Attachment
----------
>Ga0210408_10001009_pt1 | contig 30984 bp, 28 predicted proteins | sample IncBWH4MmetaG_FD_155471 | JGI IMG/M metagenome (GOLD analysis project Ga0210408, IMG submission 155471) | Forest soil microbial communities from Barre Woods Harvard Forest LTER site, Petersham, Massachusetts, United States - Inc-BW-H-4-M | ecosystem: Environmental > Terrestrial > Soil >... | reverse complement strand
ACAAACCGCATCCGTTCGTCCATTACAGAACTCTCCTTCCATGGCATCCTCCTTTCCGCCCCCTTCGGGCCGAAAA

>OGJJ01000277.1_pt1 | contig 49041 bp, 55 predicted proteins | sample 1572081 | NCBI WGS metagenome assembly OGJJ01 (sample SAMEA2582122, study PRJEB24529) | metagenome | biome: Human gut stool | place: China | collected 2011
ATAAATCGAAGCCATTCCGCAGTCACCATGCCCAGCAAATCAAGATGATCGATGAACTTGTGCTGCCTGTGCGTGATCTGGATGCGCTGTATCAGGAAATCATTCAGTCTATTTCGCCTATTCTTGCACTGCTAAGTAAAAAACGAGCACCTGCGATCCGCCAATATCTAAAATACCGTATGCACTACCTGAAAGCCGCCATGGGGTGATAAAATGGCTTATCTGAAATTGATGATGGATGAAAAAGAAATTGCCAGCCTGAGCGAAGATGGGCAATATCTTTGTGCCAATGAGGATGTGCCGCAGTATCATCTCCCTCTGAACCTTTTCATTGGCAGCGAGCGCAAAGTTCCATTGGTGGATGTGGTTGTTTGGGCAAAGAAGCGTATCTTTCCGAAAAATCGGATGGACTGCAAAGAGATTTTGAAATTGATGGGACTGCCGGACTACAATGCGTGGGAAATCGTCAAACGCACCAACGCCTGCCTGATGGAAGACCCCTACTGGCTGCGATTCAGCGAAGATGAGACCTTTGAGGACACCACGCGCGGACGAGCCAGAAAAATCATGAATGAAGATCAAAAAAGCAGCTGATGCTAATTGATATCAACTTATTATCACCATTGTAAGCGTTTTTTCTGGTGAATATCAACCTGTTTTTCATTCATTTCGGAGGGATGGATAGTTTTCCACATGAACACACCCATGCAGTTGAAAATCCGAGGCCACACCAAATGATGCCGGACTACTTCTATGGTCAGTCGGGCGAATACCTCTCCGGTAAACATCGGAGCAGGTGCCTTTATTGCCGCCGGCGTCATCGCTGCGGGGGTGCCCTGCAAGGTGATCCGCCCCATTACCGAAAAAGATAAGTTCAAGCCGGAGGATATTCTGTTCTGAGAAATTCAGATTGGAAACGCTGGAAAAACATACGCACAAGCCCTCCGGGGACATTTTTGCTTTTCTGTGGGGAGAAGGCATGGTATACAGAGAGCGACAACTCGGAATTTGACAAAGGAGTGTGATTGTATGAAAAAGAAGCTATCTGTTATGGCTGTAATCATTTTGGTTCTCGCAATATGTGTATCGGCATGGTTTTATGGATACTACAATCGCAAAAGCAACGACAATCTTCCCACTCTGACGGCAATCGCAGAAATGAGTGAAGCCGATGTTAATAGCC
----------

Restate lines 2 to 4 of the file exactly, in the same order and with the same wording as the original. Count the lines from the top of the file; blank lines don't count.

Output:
ACAAACCGCATCCGTTCGTCCATTACAGAACTCTCCTTCCATGGCATCCTCCTTTCCGCCCCCTTCGGGCCGAAAA

>OGJJ01000277.1_pt1 | contig 49041 bp, 55 predicted proteins | sample 1572081 | NCBI WGS metagenome assembly OGJJ01 (sample SAMEA2582122, study PRJEB24529) | metagenome | biome: Human gut stool | place: China | collected 2011
ATAAATCGAAGCCATTCCGCAGTCACCATGCCCAGCAAATCAAGATGATCGATGAACTTGTGCTGCCTGTGCGTGATCTGGATGCGCTGTATCAGGAAATCATTCAGTCTATTTCGCCTATTCTTGCACTGCTAAGTAAAAAACGAGCACCTGCGATCCGCCAATATCTAAAATACCGTATGCACTACCTGAAAGCCGCCATGGGGTGATAAAATGGCTTATCTGAAATTGATGATGGATGAAAAAGAAATTGCCAGCCTGAGCGAAGATGGGCAATATCTTTGTGCCAATGAGGATGTGCCGCAGTATCATCTCCCTCTGAACCTTTTCATTGGCAGCGAGCGCAAAGTTCCATTGGTGGATGTGGTTGTTTGGGCAAAGAAGCGTATCTTTCCGAAAAATCGGATGGACTGCAAAGAGATTTTGAAATTGATGGGACTGCCGGACTACAATGCGTGGGAAATCGTCAAACGCACCAACGCCTGCCTGATGGAAGACCCCTACTGGCTGCGATTCAGCGAAGATGAGACCTTTGAGGACACCACGCGCGGACGAGCCAGAAAAATCATGAATGAAGATCAAAAAAGCAGCTGATGCTAATTGATATCAACTTATTATCACCATTGTAAGCGTTTTTTCTGGTGAATATCAACCTGTTTTTCATTCATTTCGGAGGGATGGATAGTTTTCCACATGAACACACCCATGCAGTTGAAAATCCGAGGCCACACCAAATGATGCCGGACTACTTCTATGGTCAGTCGGGCGAATACCTCTCCGGTAAACATCGGAGCAGGTGCCTTTATTGCCGCCGGCGTCATCGCTGCGGGGGTGCCCTGCAAGGTGATCCGCCCCATTACCGAAAAAGATAAGTTCAAGCCGGAGGATATTCTGTTCTGAGAAATTCAGATTGGAAACGCTGGAAAAACATACGCACAAGCCCTCCGGGGACATTTTTGCTTTTCTGTGGGGAGAAGGCATGGTATACAGAGAGCGACAACTCGGAATTTGACAAAGGAGTGTGATTGTATGAAAAAGAAGCTATCTGTTATGGCTGTAATCATTTTGGTTCTCGCAATATGTGTATCGGCATGGTTTTATGGATACTACAATCGCAAAAGCAACGACAATCTTCCCACTCTGACGGCAATCGCAGAAATGAGTGAAGCCGATGTTAATAGCC